Old Cairo

Ancient Egypt’s capital was Memphis, not Cairo. However when the Muslims conquered Egypt in 641 AD built their capital on what is now the southern border of Cairo. As the successive dynasties conquered existing ones each built their cities further northeast until the Citadel was built in what is now the old Cairo. Between 1250 and1517 Islamic Cairo saw the building of many mosques and Islamic buildings. We walked that part of the city this morning.

Shops owned by Christians are closed because it is Sunday, other streets with Muslim shop owners are open.

This is a cart owned by a woman who buys her limes from a larger seller and sells for less than the local market. She is a widow with 3 children and this is her only income aside from government assistance for her kids. Our guide spoke with her and got her permission for us to take her photo for which he paid 50 Egyptian pounds, equivalent to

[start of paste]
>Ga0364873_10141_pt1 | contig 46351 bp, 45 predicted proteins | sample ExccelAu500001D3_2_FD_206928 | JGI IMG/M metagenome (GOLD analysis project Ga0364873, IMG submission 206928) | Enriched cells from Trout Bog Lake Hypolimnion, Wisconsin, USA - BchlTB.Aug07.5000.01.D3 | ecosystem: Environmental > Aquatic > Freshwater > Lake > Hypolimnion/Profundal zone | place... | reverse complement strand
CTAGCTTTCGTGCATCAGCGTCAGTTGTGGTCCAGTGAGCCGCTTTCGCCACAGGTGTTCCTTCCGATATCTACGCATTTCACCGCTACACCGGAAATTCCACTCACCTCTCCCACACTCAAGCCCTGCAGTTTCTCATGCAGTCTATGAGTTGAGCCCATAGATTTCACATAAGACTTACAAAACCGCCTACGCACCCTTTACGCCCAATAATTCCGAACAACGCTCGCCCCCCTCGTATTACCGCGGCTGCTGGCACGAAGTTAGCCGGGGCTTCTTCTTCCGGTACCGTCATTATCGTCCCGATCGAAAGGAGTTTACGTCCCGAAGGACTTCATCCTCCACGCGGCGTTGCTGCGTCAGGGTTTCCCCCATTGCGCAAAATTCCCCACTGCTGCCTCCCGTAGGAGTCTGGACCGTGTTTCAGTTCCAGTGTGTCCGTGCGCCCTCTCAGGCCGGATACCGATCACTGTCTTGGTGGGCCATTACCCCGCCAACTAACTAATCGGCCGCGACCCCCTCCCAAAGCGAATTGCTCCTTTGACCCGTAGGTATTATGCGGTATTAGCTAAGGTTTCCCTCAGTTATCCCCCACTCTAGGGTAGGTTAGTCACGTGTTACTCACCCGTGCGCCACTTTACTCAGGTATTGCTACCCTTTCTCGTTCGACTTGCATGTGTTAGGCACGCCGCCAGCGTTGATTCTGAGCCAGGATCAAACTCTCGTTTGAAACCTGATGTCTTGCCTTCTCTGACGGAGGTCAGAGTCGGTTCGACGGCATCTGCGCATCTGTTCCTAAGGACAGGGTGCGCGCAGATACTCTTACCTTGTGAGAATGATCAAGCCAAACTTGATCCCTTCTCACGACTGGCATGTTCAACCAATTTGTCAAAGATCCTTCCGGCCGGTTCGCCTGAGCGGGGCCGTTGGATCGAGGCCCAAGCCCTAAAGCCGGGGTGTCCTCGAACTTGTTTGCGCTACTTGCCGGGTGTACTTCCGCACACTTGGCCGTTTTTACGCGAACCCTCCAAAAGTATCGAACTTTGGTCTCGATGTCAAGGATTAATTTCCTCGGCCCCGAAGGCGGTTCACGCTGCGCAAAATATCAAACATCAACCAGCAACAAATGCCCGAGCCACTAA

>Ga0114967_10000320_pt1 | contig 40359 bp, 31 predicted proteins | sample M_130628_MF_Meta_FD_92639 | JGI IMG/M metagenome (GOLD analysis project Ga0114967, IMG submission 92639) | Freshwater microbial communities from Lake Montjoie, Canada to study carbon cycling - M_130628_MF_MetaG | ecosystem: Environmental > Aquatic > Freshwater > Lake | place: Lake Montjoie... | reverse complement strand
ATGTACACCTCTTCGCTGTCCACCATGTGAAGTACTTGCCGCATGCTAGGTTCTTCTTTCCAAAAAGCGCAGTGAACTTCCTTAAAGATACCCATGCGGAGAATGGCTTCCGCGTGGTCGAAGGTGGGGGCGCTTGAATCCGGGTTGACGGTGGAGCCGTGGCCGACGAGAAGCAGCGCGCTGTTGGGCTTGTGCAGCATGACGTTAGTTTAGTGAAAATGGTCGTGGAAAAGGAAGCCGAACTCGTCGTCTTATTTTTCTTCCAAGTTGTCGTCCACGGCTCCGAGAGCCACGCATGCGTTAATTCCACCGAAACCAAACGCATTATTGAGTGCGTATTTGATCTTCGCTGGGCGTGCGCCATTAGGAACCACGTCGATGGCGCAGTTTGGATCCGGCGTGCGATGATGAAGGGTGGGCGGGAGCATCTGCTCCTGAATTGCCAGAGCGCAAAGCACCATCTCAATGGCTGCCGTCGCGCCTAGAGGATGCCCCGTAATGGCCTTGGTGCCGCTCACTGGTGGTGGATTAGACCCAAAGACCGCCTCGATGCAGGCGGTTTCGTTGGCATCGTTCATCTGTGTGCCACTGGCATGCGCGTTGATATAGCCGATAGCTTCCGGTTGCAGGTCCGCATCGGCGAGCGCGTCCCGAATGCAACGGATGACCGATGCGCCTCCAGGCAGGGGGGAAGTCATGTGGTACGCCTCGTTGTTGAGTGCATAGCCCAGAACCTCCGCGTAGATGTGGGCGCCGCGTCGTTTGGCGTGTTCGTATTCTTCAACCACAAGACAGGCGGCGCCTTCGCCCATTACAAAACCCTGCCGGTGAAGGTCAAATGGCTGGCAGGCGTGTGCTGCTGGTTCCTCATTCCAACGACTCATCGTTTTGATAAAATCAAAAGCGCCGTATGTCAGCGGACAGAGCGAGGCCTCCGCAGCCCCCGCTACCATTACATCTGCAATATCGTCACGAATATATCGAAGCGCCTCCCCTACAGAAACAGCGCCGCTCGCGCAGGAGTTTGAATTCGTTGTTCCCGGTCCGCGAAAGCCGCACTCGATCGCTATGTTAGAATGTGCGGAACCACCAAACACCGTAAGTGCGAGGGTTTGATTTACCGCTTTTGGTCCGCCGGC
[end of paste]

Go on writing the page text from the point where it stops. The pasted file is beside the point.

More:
Four minarets and use of a mosque fence to show wares – cheapest rent.

Unique exterior stairs are part of Mosque of Ibn Tulun one of the largest and oldest mosques built between 876 and 879 AD and built of mud brick. The odd greenish structure on the left is a pigeon roost owned by a family for the raising of pigeons, considered a delicacy in Egyptian cooking.

The Gayer Anderson Museum was put together by John Gayer Anderson, a British officer who served in Cairo and collected artifacts from the Orient. He received permission to renovate the 17th century joined houses to store and utilize the furnishings in the five-story building provided that upon his death he bequeathed them to the government. I have many photos but will only include this one here.

One of the fun events was the chance to try the water pipe used all over the Muslim world. We had a watermelon-flavored pipe. Though I had been in many cafes in Turkey specializing in the hookah, this was the first time I had tried it.

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